To be allowed to day trade unrestricted while being classified as a PDT, you must have at least $25’000 in your margin account. If your balance falls below this amount, you won’t be able to day trade without limitations anymore.
What is a ‘Day Trade’:
A day trade is nothing else than a trade that is opened and closed the same day. Both a long position closed by selling and a short position closed by buying on the same day are considered a day trade. Scaling/averaging in and out of trades (opening/closing partial positions) does not count as multiple trades. So opening a 1000 share position in 3 steps does not count as a day trade. The same goes for closing, if you close a position with 3 orders, it still won’t count as a day trade. For a trade to be considered a day trade it has to be a ’round trip’ which means that both the opening and the closing transaction has to be on the same day.
What about Accounts with less than $25’000:
Most beginner traders and other people won’t trade with an account with over $25’000. If this is the case, you won’t be able to day trade like someone with such an account size. Traders with less than $25’000 are restricted to three day trades in a five rolling day period.
The PDT rule does apply to both options and stocks. It doesn’t apply to most other assets like futures, Forex etc.
Why does the PDT Rule exist:
Financial Regulators consider day trading riskier than other longer-term trading/investing strategies. The PDT rule was put in place to protect inexperienced investors from these risks by discouraging day trading. Traders with account sizes under $25’000 are considered inexperienced and thus these are restricted. A good thing about the PDT is that it prevents new beginner traders from overtrading which is a problem many traders have to deal with. In other words, the PDT rule was set in place to protect investors.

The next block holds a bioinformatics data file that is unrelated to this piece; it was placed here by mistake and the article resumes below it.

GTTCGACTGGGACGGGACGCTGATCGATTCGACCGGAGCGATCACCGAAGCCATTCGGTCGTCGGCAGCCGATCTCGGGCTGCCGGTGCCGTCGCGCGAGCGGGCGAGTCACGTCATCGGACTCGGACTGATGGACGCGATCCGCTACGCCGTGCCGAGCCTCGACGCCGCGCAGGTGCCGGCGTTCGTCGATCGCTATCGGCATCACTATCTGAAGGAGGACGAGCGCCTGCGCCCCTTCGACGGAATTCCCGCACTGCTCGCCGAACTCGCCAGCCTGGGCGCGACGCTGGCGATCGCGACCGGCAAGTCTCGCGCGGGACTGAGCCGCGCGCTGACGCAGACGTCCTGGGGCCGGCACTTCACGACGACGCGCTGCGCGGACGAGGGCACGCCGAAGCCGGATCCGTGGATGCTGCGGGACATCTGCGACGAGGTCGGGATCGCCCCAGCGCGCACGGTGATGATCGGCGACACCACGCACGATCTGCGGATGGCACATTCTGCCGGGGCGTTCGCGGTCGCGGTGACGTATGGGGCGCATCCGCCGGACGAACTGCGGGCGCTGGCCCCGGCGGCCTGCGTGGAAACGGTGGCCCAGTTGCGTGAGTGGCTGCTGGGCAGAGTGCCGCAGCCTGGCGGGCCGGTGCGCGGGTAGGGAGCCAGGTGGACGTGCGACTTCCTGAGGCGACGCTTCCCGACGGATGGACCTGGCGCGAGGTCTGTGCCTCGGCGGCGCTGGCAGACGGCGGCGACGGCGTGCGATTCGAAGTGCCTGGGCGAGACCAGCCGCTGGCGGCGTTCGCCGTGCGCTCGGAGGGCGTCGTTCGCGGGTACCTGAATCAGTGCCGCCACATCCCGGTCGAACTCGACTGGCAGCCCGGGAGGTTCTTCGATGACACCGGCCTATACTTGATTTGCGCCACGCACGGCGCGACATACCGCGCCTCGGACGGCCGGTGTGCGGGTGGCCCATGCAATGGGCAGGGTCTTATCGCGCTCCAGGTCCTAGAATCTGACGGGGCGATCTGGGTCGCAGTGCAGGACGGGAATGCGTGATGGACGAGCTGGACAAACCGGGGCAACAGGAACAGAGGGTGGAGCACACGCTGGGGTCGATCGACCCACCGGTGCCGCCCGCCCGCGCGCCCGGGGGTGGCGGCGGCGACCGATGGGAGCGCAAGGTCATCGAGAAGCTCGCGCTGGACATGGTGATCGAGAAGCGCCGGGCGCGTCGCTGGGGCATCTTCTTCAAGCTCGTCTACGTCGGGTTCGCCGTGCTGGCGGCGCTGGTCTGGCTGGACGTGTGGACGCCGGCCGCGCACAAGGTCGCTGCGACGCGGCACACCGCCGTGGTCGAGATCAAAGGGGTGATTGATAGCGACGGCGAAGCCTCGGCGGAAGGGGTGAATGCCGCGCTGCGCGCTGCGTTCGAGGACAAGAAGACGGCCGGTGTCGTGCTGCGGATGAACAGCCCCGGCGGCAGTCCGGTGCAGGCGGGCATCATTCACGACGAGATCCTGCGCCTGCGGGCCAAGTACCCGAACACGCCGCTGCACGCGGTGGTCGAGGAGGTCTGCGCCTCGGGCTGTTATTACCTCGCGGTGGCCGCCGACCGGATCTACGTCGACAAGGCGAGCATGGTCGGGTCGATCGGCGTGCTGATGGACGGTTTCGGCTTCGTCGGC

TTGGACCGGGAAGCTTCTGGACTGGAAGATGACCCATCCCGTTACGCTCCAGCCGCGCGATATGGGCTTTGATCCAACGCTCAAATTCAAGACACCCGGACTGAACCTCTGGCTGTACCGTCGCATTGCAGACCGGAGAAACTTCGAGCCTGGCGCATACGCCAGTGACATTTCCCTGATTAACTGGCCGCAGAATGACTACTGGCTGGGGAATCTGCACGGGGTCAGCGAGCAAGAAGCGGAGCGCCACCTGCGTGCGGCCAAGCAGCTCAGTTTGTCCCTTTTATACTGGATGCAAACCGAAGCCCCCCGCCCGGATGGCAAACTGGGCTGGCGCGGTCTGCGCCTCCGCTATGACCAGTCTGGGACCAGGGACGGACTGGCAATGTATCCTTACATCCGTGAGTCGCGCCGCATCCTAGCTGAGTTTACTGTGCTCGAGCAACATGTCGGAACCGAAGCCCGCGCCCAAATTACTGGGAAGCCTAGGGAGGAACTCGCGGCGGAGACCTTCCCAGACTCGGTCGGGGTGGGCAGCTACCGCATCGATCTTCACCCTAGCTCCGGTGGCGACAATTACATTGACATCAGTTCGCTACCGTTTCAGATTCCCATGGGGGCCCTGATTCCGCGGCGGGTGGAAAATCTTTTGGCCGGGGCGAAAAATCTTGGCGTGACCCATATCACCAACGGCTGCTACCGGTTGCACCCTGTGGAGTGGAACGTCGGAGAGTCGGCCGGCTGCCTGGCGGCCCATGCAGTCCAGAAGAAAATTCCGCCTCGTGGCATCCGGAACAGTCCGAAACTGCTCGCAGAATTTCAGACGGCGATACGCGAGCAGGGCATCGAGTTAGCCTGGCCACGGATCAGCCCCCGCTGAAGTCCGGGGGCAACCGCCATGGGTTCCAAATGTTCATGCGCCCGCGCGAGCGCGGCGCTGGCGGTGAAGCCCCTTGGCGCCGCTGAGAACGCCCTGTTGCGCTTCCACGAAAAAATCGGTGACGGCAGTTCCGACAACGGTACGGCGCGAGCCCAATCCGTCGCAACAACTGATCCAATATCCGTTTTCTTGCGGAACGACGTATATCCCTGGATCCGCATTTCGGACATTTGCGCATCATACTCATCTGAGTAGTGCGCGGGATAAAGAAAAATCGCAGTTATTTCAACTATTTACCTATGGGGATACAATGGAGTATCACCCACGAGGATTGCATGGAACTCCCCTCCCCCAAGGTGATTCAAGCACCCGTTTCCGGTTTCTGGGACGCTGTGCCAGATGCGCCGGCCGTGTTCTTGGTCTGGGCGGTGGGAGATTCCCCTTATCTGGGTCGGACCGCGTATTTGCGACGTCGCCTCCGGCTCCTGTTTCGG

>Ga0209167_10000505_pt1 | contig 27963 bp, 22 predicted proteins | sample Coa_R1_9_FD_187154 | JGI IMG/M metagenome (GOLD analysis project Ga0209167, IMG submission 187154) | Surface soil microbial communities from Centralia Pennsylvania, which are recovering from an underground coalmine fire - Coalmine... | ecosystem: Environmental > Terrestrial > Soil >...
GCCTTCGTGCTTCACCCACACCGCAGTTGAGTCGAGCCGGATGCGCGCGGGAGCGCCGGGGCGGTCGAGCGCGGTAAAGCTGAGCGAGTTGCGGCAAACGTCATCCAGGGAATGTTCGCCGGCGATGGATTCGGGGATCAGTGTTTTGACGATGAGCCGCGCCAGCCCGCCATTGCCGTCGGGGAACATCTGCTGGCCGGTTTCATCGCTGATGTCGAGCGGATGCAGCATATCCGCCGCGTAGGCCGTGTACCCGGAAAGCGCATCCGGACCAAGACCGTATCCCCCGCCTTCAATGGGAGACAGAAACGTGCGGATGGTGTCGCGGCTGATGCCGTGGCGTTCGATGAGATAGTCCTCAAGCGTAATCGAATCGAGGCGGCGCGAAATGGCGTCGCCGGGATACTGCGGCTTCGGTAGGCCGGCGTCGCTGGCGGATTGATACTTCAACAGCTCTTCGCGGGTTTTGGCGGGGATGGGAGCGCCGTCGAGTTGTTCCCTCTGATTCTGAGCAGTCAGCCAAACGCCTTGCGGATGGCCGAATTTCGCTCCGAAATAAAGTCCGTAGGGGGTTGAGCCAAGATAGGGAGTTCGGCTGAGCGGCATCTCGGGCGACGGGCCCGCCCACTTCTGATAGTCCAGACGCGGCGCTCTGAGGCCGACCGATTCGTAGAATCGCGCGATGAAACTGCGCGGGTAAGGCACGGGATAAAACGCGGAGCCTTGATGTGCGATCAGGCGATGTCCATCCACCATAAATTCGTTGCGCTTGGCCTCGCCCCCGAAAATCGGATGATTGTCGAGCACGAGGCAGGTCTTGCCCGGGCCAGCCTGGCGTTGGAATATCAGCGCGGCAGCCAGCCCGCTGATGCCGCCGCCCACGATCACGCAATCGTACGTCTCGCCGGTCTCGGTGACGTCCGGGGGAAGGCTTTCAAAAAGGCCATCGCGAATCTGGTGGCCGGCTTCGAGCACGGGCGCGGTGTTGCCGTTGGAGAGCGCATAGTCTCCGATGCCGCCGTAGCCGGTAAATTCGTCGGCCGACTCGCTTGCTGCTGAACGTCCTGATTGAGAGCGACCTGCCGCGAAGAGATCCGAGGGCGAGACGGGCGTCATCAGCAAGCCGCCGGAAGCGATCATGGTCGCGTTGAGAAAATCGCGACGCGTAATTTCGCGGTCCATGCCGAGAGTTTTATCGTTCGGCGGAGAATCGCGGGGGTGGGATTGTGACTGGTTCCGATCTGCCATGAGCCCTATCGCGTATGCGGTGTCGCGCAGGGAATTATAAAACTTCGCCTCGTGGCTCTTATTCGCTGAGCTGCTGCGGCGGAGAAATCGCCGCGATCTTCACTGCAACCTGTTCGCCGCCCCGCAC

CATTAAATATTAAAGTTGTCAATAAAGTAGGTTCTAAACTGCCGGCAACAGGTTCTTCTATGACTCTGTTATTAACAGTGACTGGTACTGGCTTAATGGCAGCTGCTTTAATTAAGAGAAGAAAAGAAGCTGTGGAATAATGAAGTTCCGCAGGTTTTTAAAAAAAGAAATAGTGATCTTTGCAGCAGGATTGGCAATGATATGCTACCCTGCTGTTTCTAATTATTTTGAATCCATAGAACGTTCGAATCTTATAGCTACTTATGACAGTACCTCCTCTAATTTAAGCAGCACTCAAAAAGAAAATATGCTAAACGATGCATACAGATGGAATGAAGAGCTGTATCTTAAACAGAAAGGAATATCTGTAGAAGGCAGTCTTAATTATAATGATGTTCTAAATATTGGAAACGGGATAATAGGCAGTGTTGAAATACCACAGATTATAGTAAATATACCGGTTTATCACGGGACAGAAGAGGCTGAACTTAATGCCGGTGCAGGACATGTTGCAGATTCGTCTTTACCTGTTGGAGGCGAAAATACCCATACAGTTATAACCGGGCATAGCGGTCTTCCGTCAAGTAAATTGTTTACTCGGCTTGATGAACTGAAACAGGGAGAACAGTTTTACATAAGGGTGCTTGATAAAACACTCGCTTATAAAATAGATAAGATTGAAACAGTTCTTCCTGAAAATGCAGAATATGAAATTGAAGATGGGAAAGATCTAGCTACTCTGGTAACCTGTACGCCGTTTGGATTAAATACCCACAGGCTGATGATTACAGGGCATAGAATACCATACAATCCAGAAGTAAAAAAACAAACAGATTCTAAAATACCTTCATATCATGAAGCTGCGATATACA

Not all traders agree with this. Actually, there are quite a few traders that dislike this rule as it limits them in their trading. There are a few ways to avoid the rule.
How to Avoid the Pattern Day Trader Rule:
- The first and most obvious way to avoid the PDT rule is by funding your account with more than $25’000. If you are able to do this, you should still be careful, as a drop below the $25’000 mark will immediately take away the ability to day trade. Ideally, you should thus deposit more. But many people won’t be able to fund their account with $25’000. Luckily there are other ways to avoid the rule.